Categories
Myths and Legends

Grimm’s Fairy Tale of The Nixie in the Mill-Pond

Illustration by Otto Ubbelohde to the fairy tale The Nixie of the Mill-Pond

The Nixie of the Mill-Pond was written by the Brothers Grimm and is included in their collection of the Grimm’s Fairy Tales that was published in 1857.

The Nixie of the Mill-Pond tells the story of a miller and his wife, who are on the brink of losing their mill farm. One day, a beautiful nixie ascends from the water and visits the farm, calling the miller by name. The miller confides in the nixie about the state of the mill farm and how he’s going to lose his livelihood and home. The nixie strikes a deal with the miller, that he will give him wealth, if he gives her whatever is born that morning. The miller assumes that the nixie is talking about a dog or farm animal, so he agrees to the hasty deal.

When the miller returned home, his wife had given birth to healthy baby boy. It doesn’t take long, for the miller to come to the realization that the nixie knew that his wife was giving birth to his son and that he owed the nixie his son. The miller and his wife are perplexed on what to do, since they don’t want to give the nixie their child.

Years pass, the miller”s wealth grows, as does his son. Yet, the miller is still concerned about the nixie returning to collect his son.

The son became a skilled hunter and marries a girl from a nearby village. One day, the son shoots a deer and washes the blood from the deer in the mill-pond. The nixie snatches the son, taking him underwater with her.

The Nixie of the Mill-Pond illustration by H.J. Ford

When he didn’t return home, his wife becomes worried, and suspects that the nixie is behind his disappearance. She goes to the pond and calls out her husbands name and the nixie, begging for his return. She falls asleep at the waters edge and has a vivid dream, that she is climbing up a cliff and meets an old woman, inside a cottage. She wakes up the next morning, and does exactly what her dream had told her to do, so she goes up the mountain and finds a cottage with an old woman inside. The old woman, gives her a gold comb and instructs her to comb her hair at the pond’s edge on a full moon and set the comb on the water’s edge, once she’s done. Her husband rises to the surface, briefly, sorrowfully, then a wave drags him back into the water.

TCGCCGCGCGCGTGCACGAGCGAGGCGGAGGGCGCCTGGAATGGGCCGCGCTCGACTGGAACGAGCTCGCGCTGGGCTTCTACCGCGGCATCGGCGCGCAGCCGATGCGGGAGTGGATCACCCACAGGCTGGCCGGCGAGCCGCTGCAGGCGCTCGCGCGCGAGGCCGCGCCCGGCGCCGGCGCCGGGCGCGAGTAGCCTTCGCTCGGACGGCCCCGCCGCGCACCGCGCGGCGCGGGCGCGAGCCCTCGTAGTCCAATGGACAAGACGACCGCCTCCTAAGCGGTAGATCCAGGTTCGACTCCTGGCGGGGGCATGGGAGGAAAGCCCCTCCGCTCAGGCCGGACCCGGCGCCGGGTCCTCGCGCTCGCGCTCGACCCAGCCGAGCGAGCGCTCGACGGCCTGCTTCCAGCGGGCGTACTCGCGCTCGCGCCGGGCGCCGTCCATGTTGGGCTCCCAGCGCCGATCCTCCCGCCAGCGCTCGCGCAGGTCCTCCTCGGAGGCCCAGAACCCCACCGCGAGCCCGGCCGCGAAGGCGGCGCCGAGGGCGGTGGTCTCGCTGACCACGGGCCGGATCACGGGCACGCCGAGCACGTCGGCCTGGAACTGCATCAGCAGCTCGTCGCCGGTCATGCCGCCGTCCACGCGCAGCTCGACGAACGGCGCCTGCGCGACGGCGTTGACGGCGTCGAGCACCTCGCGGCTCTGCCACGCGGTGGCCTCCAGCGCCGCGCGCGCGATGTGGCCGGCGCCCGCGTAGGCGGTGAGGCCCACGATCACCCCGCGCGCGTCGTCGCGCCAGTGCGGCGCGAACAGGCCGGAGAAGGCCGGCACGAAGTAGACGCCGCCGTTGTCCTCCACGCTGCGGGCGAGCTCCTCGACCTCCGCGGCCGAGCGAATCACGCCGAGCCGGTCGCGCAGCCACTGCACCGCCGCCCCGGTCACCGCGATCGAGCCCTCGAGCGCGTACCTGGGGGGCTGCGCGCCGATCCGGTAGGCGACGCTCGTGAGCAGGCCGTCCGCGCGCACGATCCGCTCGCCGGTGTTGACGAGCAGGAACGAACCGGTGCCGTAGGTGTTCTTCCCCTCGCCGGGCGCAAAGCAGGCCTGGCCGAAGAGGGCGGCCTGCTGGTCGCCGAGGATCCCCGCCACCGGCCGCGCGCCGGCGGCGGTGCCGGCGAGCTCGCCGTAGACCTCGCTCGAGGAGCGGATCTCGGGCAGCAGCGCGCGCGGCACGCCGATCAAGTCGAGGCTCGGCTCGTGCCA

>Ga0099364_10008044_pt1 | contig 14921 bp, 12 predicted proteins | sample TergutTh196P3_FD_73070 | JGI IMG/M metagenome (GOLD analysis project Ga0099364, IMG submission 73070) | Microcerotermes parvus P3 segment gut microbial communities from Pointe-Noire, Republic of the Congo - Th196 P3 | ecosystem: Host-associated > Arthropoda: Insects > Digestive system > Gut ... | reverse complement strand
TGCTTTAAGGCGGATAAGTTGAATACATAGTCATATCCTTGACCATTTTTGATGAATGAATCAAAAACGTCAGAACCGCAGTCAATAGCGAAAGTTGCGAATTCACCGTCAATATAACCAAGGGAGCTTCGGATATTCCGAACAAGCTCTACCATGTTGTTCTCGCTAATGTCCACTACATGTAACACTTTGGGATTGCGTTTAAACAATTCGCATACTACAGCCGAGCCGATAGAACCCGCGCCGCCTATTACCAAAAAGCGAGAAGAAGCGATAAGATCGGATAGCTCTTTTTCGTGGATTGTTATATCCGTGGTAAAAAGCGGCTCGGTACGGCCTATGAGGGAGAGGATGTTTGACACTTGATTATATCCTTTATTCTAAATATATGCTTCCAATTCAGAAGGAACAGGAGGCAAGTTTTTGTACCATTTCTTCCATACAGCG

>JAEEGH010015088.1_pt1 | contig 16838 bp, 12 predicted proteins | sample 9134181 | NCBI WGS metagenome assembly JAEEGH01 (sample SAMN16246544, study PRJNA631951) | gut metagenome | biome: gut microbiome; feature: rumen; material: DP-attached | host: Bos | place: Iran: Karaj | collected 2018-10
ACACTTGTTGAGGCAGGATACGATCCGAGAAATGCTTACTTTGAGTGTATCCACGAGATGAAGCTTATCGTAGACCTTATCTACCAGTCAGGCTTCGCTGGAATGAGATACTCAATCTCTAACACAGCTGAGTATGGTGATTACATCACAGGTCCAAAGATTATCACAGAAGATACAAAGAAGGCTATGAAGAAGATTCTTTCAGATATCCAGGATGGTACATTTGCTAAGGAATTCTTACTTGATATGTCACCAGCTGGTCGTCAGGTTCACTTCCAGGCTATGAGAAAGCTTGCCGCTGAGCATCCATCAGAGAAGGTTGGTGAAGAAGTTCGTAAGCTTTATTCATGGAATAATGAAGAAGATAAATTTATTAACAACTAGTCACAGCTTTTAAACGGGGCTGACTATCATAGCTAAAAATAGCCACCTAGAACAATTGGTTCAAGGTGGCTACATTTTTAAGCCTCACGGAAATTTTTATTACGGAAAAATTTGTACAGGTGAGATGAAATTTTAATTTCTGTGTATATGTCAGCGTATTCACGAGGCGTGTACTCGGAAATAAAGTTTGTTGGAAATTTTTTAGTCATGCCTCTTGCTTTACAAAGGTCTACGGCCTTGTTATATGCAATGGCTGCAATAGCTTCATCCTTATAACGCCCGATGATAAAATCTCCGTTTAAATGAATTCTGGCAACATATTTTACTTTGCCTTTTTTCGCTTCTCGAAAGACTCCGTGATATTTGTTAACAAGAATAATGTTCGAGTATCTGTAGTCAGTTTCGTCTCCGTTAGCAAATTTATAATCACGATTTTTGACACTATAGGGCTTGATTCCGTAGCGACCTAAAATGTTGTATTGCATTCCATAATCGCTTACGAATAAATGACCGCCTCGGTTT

The wife is unsatisfied with having only seen a glimpse of her husband, so she returns to the old lady in the cottage. The old woman hands the wife a golden flute. She instructs her to play it on a full moon at the pond’s edge, just as before. She does as she’s instructed and places the flute on the sand.  Her husband partially ascends from the depths of the pond and is once again, dragged down from a wave.

The wife visits the old woman at the cottage for a third time. She is desperate to be reunited with her husband. The old woman gives her gold spinning wheel and instructs her to spin flax under the full moon, until she had a full spool to place on the bank of the pond. The wife does as she’s instructed, and this time, her husband breaks free from the water, enraging the nixie. The nixie conjures a large wave to pull the couple into the water, but they escape.

The couple goes to the old woman for help and she transforms the couple into frogs. A flood transports the couple to the pond, where they are transformed back into their human forms, but are separated from each other. The couple become shepherds as a way to support themselves and are lonely and depressed without one another.

Many years pass, and the couple are reunited tending to their flocks, but do not recognize each other. One night, the man plays on the same flute, the very same song that she had played years ago at the pond. The woman begins to cry, overwhelmed with emotion and tells him the story of how she lost her husband.

Moments pass, and they finally recognize each other. They kiss and lived happily ever after.

Categories
Myths and Legends Pop Culture

Kaysha Siemens: Fine Artist and Illustrator

WaveWatcher painting by Kaysha Siemens

Kaysha Siemens was born and raised in Canada, and currently resides in the state of North Carolina, USA. She is a very talented artist and illustrator, whose main mediums are graphite and oil.

Her style is unique and full of exquisite detail. Kaysha’s figures are flowing and fluid, while her backgrounds are linear and structured. This style gives Kaysha’s art balance and pulls you into her work!